The resulting firestorm was swift, fierce, and predictable.  Critics of infant circumcision blasted the CDC, accusing it of trampling the child’s right to bodily integrity.  Defenders of circumcision fired back, extolling the prophylactic virtues of the procedure.  Subtle questions about autonomy were lost in the maelstrom.  Yet these questions lie at the heart of the conflict, as I suggest in a new article.

Let’s look more closely at the debate over circumcision and HIV.  Defenders of circumcision tout studies showing that circumcision reduces female-to-male sexual transmission of HIV.  Critics retort that there exists a more effective and less drastic means of achieving the same end – namely, condoms.  Perhaps, concede the defenders, but many men don’t use condoms consistently and effectively – hence the enduring problem of STIs.  That’s their choice! say the critics.  So? say the defenders.  And so on, ad infinitum.

The foregoing squabble is essentially a disagreement about autonomy. more…

Does religion deserve a place in secular medicine?

26 Feb, 15 | by bearp

By Brian D. Earp

The latest issue of the Journal of Medical Ethics is out, and in it, Professor Nigel Biggar—an Oxford theologian—argues that “religion” should have a place in secular medicine (click here for a link to the article).

Some people will feel a shiver go down their spines—and not only the non-religious. After all, different religions require different things, and sometimes they come to opposite conclusions. So whose religion, exactly, does Professor Biggar have in mind, and what kind of “place” is he trying to make a case for?

more…

Physicians and Euthanasia: What about Psychiatric Illness, Dementia and Weltschmerz?

18 Feb, 15 | by BMJ

Guest Post by Eva Bolt

In the Netherlands, requests for euthanasia are not uncommon. A physician who grants a request for euthanasia in the Netherlands is not prosecuted if the criteria for due care (described in the Euthanasia Act) are met. An example of one of these criteria is the presence of unbearable suffering without prospect of improvement. Almost all physicians in the Netherlands can conceive of situations in which they would perform euthanasia. However, each request for euthanasia calls for careful deliberation. When confronted with a request, a physician needs to judge the situation from two perspectives. The first is the legal perspective; would this case meet the criteria for due care? To judge this, a physician can fall back on the description of the Euthanasia Act and receives help from a consulting physician. The second perspective is personal; how does the physician feel about performing euthanasia in this situation? Is it in line with his personal values?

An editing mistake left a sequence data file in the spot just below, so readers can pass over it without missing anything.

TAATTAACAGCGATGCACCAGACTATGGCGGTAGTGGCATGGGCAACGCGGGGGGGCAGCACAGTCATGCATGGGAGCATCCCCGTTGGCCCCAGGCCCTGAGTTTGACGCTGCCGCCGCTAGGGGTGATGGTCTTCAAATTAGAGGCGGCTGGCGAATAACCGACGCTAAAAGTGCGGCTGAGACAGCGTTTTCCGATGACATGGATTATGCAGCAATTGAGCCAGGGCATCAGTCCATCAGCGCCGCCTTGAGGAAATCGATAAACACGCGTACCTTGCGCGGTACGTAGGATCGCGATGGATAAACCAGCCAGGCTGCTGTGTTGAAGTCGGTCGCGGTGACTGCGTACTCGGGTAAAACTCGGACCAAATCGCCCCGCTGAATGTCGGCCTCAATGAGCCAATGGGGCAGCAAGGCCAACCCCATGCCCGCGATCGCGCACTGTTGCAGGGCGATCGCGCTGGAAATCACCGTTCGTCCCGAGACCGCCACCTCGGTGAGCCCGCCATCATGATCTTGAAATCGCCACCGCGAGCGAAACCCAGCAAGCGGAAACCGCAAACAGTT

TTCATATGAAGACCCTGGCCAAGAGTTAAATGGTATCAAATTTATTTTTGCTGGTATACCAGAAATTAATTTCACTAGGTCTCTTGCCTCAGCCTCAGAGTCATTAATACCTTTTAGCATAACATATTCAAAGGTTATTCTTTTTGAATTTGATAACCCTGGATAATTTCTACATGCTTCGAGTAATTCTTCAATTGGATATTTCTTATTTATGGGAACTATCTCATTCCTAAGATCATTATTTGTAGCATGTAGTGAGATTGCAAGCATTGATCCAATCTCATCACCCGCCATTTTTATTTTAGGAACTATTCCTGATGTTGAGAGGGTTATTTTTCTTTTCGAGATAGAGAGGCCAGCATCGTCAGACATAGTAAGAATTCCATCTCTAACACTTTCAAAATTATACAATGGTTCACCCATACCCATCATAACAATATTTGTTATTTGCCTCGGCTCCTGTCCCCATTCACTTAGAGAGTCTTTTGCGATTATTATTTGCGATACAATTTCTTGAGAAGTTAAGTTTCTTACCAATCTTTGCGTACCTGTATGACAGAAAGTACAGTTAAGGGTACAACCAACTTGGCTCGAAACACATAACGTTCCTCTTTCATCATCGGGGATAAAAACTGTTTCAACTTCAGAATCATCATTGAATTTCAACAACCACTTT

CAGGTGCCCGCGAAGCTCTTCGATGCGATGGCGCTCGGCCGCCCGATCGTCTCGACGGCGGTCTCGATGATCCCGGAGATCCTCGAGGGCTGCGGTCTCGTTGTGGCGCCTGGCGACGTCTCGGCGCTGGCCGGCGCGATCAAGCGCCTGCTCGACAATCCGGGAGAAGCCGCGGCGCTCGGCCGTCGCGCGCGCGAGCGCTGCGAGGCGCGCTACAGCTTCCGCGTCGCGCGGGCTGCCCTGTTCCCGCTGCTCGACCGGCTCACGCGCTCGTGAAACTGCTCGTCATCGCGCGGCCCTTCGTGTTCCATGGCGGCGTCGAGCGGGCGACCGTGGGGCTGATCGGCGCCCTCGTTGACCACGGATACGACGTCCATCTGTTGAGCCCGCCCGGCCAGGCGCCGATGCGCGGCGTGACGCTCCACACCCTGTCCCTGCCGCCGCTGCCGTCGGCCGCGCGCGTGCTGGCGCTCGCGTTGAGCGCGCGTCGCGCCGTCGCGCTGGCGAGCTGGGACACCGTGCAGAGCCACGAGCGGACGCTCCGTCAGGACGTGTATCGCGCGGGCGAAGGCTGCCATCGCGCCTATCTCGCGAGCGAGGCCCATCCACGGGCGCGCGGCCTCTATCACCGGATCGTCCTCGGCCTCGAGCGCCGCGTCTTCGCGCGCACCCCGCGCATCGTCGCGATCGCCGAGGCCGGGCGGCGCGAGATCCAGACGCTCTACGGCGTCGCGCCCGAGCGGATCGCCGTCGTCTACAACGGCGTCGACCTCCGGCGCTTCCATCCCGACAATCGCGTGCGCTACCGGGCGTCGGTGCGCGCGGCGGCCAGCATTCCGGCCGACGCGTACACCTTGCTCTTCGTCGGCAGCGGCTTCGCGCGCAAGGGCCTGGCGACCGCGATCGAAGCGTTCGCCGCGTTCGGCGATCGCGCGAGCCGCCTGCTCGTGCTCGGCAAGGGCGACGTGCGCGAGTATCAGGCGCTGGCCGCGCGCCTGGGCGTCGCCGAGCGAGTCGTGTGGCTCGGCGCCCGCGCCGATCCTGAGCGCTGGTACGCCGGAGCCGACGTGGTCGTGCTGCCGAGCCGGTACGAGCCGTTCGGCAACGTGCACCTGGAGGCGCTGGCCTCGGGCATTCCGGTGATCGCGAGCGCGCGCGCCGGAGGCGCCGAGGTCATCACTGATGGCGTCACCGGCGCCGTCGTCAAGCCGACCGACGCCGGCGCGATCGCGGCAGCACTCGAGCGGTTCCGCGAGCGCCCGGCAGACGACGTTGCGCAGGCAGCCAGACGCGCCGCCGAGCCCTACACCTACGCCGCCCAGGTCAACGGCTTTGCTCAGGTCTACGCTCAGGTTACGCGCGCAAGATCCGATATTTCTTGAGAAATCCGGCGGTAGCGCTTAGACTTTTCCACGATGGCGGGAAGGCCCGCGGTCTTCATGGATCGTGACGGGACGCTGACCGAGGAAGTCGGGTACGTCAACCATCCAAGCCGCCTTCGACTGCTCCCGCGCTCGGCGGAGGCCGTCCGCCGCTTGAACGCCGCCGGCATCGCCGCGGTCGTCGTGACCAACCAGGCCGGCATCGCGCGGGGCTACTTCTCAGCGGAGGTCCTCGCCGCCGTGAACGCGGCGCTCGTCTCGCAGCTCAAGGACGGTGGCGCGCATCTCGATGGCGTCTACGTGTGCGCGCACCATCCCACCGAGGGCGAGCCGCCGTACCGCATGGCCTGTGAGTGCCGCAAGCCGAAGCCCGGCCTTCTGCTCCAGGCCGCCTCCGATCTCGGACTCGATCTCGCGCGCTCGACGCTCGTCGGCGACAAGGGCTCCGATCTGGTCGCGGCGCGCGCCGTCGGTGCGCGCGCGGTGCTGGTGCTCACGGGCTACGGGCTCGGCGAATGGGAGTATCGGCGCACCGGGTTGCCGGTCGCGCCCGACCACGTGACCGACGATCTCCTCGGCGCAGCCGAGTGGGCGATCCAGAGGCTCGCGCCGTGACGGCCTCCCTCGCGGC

Our study shows that cause of the patient’s suffering is one of the aspects that influence the physician’s decision on euthanasia. This is interesting, because the Dutch euthanasia act does not make a distinction between different diseases. In case of suffering with a clear physical cause like cancer, most physicians can conceive of performing euthanasia. However, there are also people who request for euthanasia without suffering from a severe physical cause. In these cases, there are not many physicians who would consider complying with this request. As a consequence, people suffering from a psychiatric disease and early stage dementia with a euthanasia wish will rarely find a physician who would grant their euthanasia request. The same is true for people who are tired of living but who do not suffer from a severe physical disease. Also, most physicians will not consider following advanced euthanasia directives asking for euthanasia in case of advanced dementia.

Concluding, while most Dutch physicians can conceive of granting requests for euthanasia from patients suffering from cancer or other severe physical diseases, this is not the case in patients suffering from psychiatric disease, dementia or being tired of living. This distinction is partly related to the criteria for due care. For instance, some physicians describe that it is impossible to determine the presence of unbearable suffering in a patient with advanced dementia. Other explanations for the distinction are not related to the criteria for due care. For instance, it is understandable that physicians do not agree with performing euthanasia in a patient with advanced dementia who does not fully understand what is happening, even if the patient has a clear advanced euthanasia directive.

Each physician needs to form his or her own standpoint on euthanasia, based on legal boundaries and personal values. We would advise people with a future wish for euthanasia to discuss this wish with their physician in time, and we would advise physicians to be clear about their standpoint on the matter. This can help to prevent disagreement and disappointment.

Read the full paper here.